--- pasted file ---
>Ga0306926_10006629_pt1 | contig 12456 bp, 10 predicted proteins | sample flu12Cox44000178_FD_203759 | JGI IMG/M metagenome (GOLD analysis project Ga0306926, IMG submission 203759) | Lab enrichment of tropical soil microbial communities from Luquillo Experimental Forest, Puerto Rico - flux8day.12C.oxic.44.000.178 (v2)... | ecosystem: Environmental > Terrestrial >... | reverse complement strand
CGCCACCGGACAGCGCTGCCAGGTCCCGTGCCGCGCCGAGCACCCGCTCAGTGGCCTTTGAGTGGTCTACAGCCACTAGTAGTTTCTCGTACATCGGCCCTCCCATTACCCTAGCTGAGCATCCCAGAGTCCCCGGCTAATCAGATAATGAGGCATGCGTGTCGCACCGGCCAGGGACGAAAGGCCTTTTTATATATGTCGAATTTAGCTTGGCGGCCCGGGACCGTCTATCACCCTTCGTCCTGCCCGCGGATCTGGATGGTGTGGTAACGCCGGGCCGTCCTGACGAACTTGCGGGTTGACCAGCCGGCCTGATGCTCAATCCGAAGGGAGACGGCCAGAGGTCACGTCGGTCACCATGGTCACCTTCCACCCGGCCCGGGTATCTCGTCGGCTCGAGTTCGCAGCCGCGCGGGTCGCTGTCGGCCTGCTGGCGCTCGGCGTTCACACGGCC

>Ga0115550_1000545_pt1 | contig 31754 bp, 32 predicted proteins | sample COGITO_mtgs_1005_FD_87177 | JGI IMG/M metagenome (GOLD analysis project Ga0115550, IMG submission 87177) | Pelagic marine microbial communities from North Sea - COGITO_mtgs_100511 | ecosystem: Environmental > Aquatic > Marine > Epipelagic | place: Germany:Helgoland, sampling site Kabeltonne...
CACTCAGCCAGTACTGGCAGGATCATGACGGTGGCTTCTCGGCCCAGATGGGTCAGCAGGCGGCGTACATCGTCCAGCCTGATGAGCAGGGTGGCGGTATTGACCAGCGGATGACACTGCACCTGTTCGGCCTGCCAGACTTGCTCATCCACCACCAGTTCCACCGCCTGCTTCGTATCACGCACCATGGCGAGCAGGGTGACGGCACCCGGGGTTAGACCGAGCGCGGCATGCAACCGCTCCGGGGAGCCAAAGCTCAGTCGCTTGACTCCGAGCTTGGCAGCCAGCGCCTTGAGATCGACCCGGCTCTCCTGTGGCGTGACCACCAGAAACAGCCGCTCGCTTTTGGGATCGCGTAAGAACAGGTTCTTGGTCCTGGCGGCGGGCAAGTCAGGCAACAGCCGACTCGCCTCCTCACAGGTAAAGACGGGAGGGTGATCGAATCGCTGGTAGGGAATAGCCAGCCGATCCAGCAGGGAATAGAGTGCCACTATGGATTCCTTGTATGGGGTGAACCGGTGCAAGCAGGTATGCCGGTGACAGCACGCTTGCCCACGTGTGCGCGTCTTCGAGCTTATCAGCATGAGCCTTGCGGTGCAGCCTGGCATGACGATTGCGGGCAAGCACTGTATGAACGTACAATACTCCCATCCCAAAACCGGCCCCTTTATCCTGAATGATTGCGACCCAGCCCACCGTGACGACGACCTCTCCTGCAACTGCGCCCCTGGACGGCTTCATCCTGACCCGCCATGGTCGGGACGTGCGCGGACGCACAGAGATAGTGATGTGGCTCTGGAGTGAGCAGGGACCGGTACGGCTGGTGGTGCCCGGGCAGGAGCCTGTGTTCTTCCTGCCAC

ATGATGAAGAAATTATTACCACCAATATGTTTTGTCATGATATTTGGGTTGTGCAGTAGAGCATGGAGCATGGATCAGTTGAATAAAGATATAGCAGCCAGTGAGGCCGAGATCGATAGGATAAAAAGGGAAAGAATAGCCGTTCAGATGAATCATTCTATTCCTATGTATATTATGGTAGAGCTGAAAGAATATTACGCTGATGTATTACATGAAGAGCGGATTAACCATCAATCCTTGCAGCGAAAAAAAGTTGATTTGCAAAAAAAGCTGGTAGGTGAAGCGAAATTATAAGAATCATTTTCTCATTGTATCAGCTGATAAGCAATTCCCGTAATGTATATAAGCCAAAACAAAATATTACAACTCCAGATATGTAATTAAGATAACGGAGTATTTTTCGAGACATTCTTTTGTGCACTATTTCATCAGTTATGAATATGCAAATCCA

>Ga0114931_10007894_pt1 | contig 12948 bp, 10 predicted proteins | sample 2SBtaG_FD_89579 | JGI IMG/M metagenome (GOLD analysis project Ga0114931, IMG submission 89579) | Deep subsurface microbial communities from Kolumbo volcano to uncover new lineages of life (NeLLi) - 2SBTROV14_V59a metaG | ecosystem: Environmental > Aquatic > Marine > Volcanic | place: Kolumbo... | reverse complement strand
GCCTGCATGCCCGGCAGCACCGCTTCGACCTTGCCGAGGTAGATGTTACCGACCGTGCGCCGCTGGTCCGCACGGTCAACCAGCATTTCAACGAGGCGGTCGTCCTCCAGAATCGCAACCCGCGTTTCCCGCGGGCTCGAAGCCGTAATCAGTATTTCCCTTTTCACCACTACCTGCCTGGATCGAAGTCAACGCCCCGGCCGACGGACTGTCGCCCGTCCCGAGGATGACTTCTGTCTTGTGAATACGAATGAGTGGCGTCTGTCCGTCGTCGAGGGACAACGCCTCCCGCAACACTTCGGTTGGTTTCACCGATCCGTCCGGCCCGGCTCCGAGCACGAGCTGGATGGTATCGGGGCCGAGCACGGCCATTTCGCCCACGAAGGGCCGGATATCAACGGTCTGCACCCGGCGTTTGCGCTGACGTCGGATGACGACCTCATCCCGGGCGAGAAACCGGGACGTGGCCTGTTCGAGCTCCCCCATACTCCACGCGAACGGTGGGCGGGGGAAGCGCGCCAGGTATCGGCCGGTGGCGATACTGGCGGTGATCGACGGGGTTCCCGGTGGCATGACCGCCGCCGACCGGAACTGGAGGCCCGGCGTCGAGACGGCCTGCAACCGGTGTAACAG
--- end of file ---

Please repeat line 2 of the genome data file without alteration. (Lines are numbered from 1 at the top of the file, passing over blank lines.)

CGCCACCGGACAGCGCTGCCAGGTCCCGTGCCGCGCCGAGCACCCGCTCAGTGGCCTTTGAGTGGTCTACAGCCACTAGTAGTTTCTCGTACATCGGCCCTCCCATTACCCTAGCTGAGCATCCCAGAGTCCCCGGCTAATCAGATAATGAGGCATGCGTGTCGCACCGGCCAGGGACGAAAGGCCTTTTTATATATGTCGAATTTAGCTTGGCGGCCCGGGACCGTCTATCACCCTTCGTCCTGCCCGCGGATCTGGATGGTGTGGTAACGCCGGGCCGTCCTGACGAACTTGCGGGTTGACCAGCCGGCCTGATGCTCAATCCGAAGGGAGACGGCCAGAGGTCACGTCGGTCACCATGGTCACCTTCCACCCGGCCCGGGTATCTCGTCGGCTCGAGTTCGCAGCCGCGCGGGTCGCTGTCGGCCTGCTGGCGCTCGGCGTTCACACGGCC